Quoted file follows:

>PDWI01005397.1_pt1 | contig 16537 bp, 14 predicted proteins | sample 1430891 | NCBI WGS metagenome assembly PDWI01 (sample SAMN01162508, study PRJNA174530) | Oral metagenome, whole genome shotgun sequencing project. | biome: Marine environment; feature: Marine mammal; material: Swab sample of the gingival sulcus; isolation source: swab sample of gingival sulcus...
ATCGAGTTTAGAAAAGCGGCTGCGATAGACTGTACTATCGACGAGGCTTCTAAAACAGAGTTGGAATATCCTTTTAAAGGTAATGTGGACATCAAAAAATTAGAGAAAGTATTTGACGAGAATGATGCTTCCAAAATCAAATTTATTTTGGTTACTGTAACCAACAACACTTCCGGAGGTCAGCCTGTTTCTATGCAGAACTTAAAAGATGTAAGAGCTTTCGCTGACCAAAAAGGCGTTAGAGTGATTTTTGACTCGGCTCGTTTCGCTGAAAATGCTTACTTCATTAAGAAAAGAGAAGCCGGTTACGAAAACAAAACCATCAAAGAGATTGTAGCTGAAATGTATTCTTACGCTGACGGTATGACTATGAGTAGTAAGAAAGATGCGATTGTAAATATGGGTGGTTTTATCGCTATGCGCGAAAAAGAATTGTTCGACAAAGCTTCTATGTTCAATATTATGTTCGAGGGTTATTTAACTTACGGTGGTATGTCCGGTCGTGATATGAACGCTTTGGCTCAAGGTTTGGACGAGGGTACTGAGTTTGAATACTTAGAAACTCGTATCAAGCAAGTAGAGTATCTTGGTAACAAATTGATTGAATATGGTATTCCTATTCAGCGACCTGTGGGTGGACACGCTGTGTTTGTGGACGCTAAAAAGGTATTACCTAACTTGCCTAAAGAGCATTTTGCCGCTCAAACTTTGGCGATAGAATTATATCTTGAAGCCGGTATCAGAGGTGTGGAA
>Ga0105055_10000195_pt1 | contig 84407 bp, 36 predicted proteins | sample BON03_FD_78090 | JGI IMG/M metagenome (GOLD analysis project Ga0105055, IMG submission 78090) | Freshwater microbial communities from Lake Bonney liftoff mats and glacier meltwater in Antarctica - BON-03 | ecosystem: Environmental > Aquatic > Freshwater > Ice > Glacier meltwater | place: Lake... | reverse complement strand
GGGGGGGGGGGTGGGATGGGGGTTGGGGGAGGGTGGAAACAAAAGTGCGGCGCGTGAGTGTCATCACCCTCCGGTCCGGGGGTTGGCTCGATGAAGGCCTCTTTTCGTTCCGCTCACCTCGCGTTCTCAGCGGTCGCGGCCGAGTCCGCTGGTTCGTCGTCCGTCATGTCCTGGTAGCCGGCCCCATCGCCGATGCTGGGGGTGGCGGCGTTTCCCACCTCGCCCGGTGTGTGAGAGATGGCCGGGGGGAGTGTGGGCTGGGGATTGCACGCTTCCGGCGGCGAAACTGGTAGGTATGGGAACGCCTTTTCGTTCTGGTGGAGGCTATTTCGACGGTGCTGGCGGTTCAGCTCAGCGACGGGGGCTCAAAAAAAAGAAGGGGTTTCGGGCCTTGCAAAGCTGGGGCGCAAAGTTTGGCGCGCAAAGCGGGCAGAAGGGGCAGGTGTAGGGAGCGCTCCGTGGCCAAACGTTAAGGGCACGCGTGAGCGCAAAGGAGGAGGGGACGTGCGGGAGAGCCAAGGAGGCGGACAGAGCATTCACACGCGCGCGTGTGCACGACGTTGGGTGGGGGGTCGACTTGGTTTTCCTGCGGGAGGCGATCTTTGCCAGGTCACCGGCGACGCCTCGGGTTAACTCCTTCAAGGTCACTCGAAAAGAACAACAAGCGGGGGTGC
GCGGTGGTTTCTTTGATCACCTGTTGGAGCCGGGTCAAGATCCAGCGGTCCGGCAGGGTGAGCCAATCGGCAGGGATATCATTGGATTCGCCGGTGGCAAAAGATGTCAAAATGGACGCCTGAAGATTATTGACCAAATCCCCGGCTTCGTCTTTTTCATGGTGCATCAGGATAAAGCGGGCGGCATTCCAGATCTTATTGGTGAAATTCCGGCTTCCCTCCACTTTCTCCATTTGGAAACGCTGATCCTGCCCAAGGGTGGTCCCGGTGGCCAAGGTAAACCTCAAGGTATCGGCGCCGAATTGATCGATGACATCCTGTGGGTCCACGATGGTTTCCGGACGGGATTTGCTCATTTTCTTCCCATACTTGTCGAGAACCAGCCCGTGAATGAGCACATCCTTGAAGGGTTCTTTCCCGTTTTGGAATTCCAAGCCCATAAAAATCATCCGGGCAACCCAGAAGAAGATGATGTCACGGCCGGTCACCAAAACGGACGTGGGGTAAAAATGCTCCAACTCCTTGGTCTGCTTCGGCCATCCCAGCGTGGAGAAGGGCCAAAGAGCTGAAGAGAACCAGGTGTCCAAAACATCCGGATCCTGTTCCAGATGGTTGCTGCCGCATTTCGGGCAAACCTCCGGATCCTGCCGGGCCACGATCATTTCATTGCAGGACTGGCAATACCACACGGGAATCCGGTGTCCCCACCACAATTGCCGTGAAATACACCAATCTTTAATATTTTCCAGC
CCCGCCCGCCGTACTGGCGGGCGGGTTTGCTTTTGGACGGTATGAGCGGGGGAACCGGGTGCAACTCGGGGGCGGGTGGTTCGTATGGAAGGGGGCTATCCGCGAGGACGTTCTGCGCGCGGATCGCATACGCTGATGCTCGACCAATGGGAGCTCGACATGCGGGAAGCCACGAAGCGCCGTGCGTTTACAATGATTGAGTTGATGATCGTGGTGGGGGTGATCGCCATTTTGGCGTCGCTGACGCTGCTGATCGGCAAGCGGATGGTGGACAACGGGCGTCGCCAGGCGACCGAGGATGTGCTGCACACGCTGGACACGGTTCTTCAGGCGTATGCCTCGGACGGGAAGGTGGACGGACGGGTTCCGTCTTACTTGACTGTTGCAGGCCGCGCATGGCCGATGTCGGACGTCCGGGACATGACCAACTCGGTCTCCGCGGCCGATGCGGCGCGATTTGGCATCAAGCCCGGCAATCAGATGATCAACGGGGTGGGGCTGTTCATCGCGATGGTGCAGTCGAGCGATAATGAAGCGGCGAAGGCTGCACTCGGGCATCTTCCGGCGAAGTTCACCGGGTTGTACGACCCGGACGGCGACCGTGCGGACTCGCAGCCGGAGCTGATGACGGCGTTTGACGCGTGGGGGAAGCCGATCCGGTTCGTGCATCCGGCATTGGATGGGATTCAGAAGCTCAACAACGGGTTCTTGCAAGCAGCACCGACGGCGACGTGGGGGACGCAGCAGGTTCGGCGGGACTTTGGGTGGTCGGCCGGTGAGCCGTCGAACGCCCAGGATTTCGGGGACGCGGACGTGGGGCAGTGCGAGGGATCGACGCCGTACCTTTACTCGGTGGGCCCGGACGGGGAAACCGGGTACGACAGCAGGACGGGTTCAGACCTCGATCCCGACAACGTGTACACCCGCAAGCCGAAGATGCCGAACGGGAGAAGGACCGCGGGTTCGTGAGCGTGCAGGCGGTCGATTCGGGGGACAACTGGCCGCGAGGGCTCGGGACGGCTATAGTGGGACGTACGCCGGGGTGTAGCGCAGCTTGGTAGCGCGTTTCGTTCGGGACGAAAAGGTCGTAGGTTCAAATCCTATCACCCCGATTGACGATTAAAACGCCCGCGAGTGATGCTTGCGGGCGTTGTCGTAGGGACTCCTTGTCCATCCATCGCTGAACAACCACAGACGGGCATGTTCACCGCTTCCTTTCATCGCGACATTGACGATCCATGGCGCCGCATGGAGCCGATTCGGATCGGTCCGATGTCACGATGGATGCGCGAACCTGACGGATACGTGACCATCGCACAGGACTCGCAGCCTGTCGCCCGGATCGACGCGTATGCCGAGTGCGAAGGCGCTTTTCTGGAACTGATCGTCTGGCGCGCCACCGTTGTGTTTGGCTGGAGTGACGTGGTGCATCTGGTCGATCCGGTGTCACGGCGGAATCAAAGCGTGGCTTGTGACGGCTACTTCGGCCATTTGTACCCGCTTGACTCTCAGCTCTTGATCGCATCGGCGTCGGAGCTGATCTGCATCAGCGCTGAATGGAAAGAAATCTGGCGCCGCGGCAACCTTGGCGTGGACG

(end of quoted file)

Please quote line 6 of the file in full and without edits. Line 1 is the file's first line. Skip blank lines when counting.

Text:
CCCGCCCGCCGTACTGGCGGGCGGGTTTGCTTTTGGACGGTATGAGCGGGGGAACCGGGTGCAACTCGGGGGCGGGTGGTTCGTATGGAAGGGGGCTATCCGCGAGGACGTTCTGCGCGCGGATCGCATACGCTGATGCTCGACCAATGGGAGCTCGACATGCGGGAAGCCACGAAGCGCCGTGCGTTTACAATGATTGAGTTGATGATCGTGGTGGGGGTGATCGCCATTTTGGCGTCGCTGACGCTGCTGATCGGCAAGCGGATGGTGGACAACGGGCGTCGCCAGGCGACCGAGGATGTGCTGCACACGCTGGACACGGTTCTTCAGGCGTATGCCTCGGACGGGAAGGTGGACGGACGGGTTCCGTCTTACTTGACTGTTGCAGGCCGCGCATGGCCGATGTCGGACGTCCGGGACATGACCAACTCGGTCTCCGCGGCCGATGCGGCGCGATTTGGCATCAAGCCCGGCAATCAGATGATCAACGGGGTGGGGCTGTTCATCGCGATGGTGCAGTCGAGCGATAATGAAGCGGCGAAGGCTGCACTCGGGCATCTTCCGGCGAAGTTCACCGGGTTGTACGACCCGGACGGCGACCGTGCGGACTCGCAGCCGGAGCTGATGACGGCGTTTGACGCGTGGGGGAAGCCGATCCGGTTCGTGCATCCGGCATTGGATGGGATTCAGAAGCTCAACAACGGGTTCTTGCAAGCAGCACCGACGGCGACGTGGGGGACGCAGCAGGTTCGGCGGGACTTTGGGTGGTCGGCCGGTGAGCCGTCGAACGCCCAGGATTTCGGGGACGCGGACGTGGGGCAGTGCGAGGGATCGACGCCGTACCTTTACTCGGTGGGCCCGGACGGGGAAACCGGGTACGACAGCAGGACGGGTTCAGACCTCGATCCCGACAACGTGTACACCCGCAAGCCGAAGATGCCGAACGGGAGAAGGACCGCGGGTTCGTGAGCGTGCAGGCGGTCGATTCGGGGGACAACTGGCCGCGAGGGCTCGGGACGGCTATAGTGGGACGTACGCCGGGGTGTAGCGCAGCTTGGTAGCGCGTTTCGTTCGGGACGAAAAGGTCGTAGGTTCAAATCCTATCACCCCGATTGACGATTAAAACGCCCGCGAGTGATGCTTGCGGGCGTTGTCGTAGGGACTCCTTGTCCATCCATCGCTGAACAACCACAGACGGGCATGTTCACCGCTTCCTTTCATCGCGACATTGACGATCCATGGCGCCGCATGGAGCCGATTCGGATCGGTCCGATGTCACGATGGATGCGCGAACCTGACGGATACGTGACCATCGCACAGGACTCGCAGCCTGTCGCCCGGATCGACGCGTATGCCGAGTGCGAAGGCGCTTTTCTGGAACTGATCGTCTGGCGCGCCACCGTTGTGTTTGGCTGGAGTGACGTGGTGCATCTGGTCGATCCGGTGTCACGGCGGAATCAAAGCGTGGCTTGTGACGGCTACTTCGGCCATTTGTACCCGCTTGACTCTCAGCTCTTGATCGCATCGGCGTCGGAGCTGATCTGCATCAGCGCTGAATGGAAAGAAATCTGGCGCCGCGGCAACCTTGGCGTGGACG